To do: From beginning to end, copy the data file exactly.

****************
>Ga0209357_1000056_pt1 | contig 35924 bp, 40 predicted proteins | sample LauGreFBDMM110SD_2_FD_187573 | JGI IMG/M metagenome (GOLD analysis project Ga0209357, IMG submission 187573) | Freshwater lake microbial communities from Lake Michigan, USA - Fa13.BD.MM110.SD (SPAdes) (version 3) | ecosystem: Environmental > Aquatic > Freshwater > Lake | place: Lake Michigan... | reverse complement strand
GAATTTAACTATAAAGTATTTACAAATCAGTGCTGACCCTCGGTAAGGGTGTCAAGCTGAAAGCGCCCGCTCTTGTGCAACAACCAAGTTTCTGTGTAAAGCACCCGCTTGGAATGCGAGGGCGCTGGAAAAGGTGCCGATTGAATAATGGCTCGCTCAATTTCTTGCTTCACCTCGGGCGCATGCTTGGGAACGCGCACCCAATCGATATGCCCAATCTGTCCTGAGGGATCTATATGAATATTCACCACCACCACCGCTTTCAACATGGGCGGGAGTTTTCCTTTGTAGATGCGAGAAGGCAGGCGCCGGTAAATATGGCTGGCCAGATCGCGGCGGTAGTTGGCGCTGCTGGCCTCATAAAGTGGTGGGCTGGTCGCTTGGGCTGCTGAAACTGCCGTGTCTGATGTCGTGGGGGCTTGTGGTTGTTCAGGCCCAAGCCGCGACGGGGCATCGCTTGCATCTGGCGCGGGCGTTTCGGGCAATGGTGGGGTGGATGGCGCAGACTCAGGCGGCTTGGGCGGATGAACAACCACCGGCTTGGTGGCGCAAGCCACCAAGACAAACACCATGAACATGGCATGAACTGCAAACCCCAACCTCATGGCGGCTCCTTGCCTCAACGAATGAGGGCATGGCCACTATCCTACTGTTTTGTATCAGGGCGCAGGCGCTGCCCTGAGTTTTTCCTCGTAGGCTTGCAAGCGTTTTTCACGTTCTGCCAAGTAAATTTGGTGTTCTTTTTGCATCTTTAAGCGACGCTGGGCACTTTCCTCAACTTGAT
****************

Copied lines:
>Ga0209357_1000056_pt1 | contig 35924 bp, 40 predicted proteins | sample LauGreFBDMM110SD_2_FD_187573 | JGI IMG/M metagenome (GOLD analysis project Ga0209357, IMG submission 187573) | Freshwater lake microbial communities from Lake Michigan, USA - Fa13.BD.MM110.SD (SPAdes) (version 3) | ecosystem: Environmental > Aquatic > Freshwater > Lake | place: Lake Michigan... | reverse complement strand
GAATTTAACTATAAAGTATTTACAAATCAGTGCTGACCCTCGGTAAGGGTGTCAAGCTGAAAGCGCCCGCTCTTGTGCAACAACCAAGTTTCTGTGTAAAGCACCCGCTTGGAATGCGAGGGCGCTGGAAAAGGTGCCGATTGAATAATGGCTCGCTCAATTTCTTGCTTCACCTCGGGCGCATGCTTGGGAACGCGCACCCAATCGATATGCCCAATCTGTCCTGAGGGATCTATATGAATATTCACCACCACCACCGCTTTCAACATGGGCGGGAGTTTTCCTTTGTAGATGCGAGAAGGCAGGCGCCGGTAAATATGGCTGGCCAGATCGCGGCGGTAGTTGGCGCTGCTGGCCTCATAAAGTGGTGGGCTGGTCGCTTGGGCTGCTGAAACTGCCGTGTCTGATGTCGTGGGGGCTTGTGGTTGTTCAGGCCCAAGCCGCGACGGGGCATCGCTTGCATCTGGCGCGGGCGTTTCGGGCAATGGTGGGGTGGATGGCGCAGACTCAGGCGGCTTGGGCGGATGAACAACCACCGGCTTGGTGGCGCAAGCCACCAAGACAAACACCATGAACATGGCATGAACTGCAAACCCCAACCTCATGGCGGCTCCTTGCCTCAACGAATGAGGGCATGGCCACTATCCTACTGTTTTGTATCAGGGCGCAGGCGCTGCCCTGAGTTTTTCCTCGTAGGCTTGCAAGCGTTTTTCACGTTCTGCCAAGTAAATTTGGTGTTCTTTTTGCATCTTTAAGCGACGCTGGGCACTTTCCTCAACTTGAT